Representations of real-world phenomena as graphs are ubiquitous, ranging from social and information networks, to technological, biological, chemical, and brain networks. Many graph mining tasks — including clustering, anomaly detection, nearest neighbor, similarity search, pattern recognition, and transfer learning — require a distance measure between graphs to be computed efficiently. The existing distance measures between graphs leave a lot to be desired. They are overwhelmingly based on heuristics. Many do not scale to graphs with millions of nodes; others do not satisfy the metric properties of non-negativity, positive definiteness, symmetry, and triangle inequality. This project studies a formal mathematical foundation covering a family of graph distances that overcome these limitations, focusing on real-world applications in biology and social network analysis. It also provides a universal methodology for parallelizing the computation of graph distance metrics within this family over massive graphs with millions of nodes, and scaling it over cloud computing resources.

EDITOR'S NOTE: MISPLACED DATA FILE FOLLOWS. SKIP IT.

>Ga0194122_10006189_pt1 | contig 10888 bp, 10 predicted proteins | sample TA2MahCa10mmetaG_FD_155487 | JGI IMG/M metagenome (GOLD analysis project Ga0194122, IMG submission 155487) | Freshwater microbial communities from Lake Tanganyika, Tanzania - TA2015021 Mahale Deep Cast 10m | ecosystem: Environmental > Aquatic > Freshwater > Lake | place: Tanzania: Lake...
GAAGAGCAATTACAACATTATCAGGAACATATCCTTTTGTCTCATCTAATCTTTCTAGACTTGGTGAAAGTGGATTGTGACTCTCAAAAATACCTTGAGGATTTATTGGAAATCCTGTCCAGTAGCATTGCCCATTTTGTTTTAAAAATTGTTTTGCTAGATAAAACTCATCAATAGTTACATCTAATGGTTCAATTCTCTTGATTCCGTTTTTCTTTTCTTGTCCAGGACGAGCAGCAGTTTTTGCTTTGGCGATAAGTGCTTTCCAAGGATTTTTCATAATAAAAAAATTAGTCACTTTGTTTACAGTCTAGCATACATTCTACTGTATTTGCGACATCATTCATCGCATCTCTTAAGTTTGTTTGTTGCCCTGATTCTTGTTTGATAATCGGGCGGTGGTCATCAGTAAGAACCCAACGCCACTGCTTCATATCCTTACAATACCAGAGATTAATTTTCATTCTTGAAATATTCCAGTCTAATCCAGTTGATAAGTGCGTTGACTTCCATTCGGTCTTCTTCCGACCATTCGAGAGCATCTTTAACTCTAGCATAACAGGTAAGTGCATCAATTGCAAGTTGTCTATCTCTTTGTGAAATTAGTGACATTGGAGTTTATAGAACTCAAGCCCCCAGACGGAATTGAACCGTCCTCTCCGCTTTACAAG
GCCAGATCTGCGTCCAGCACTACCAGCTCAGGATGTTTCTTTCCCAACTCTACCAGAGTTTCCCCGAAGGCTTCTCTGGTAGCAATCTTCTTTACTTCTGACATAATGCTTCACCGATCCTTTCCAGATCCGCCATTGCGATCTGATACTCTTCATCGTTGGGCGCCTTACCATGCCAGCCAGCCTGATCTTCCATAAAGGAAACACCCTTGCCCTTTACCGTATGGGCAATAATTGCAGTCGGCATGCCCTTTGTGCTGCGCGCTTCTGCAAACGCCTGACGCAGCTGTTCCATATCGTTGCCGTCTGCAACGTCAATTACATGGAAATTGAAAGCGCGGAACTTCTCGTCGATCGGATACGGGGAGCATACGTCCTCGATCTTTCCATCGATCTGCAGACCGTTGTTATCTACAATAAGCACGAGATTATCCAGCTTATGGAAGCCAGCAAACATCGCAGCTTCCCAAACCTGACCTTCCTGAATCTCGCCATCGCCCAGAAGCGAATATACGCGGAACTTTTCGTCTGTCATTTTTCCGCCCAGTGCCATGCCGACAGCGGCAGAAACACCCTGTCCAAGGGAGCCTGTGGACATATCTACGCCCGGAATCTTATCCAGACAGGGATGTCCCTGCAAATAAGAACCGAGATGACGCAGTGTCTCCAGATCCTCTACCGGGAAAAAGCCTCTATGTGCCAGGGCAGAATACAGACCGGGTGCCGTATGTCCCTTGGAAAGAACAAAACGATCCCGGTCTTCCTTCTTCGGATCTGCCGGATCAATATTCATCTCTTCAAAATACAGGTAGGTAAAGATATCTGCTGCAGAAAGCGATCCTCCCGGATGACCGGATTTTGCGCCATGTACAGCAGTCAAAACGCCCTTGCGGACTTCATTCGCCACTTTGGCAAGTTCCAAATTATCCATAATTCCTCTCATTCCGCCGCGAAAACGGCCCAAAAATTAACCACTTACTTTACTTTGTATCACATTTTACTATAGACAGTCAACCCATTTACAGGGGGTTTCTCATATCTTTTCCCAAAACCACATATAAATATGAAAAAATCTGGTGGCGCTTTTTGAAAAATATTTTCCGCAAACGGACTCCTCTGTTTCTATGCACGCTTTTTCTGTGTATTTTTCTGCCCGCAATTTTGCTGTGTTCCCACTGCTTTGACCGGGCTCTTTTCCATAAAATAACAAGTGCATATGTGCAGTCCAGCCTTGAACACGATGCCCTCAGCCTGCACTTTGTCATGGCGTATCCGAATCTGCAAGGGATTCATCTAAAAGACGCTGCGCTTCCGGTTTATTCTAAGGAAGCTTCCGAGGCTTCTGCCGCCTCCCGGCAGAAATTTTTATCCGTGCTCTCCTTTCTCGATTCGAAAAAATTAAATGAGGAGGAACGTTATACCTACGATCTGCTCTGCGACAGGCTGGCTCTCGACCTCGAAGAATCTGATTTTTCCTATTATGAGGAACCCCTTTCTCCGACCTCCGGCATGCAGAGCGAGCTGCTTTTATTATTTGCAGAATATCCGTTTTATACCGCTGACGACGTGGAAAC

Principal Investigators: Stratis Ioannidis (DNAL), Tina Elliasi-Rad (Network Science Institute/CCIS, Northeastern University), Jose Bento (Boston College).

Funding: National Science Foundation, Google Cloud Services (IIS-1741197).